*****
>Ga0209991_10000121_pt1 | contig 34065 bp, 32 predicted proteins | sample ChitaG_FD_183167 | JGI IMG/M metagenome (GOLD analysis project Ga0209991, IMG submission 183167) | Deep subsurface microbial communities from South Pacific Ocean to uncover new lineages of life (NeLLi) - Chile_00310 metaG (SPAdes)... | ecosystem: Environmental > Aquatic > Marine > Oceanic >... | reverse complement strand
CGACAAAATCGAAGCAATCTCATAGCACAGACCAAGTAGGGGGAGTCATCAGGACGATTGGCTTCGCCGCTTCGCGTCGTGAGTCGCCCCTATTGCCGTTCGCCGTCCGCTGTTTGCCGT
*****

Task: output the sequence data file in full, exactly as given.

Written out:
>Ga0209991_10000121_pt1 | contig 34065 bp, 32 predicted proteins | sample ChitaG_FD_183167 | JGI IMG/M metagenome (GOLD analysis project Ga0209991, IMG submission 183167) | Deep subsurface microbial communities from South Pacific Ocean to uncover new lineages of life (NeLLi) - Chile_00310 metaG (SPAdes)... | ecosystem: Environmental > Aquatic > Marine > Oceanic >... | reverse complement strand
CGACAAAATCGAAGCAATCTCATAGCACAGACCAAGTAGGGGGAGTCATCAGGACGATTGGCTTCGCCGCTTCGCGTCGTGAGTCGCCCCTATTGCCGTTCGCCGTCCGCTGTTTGCCGT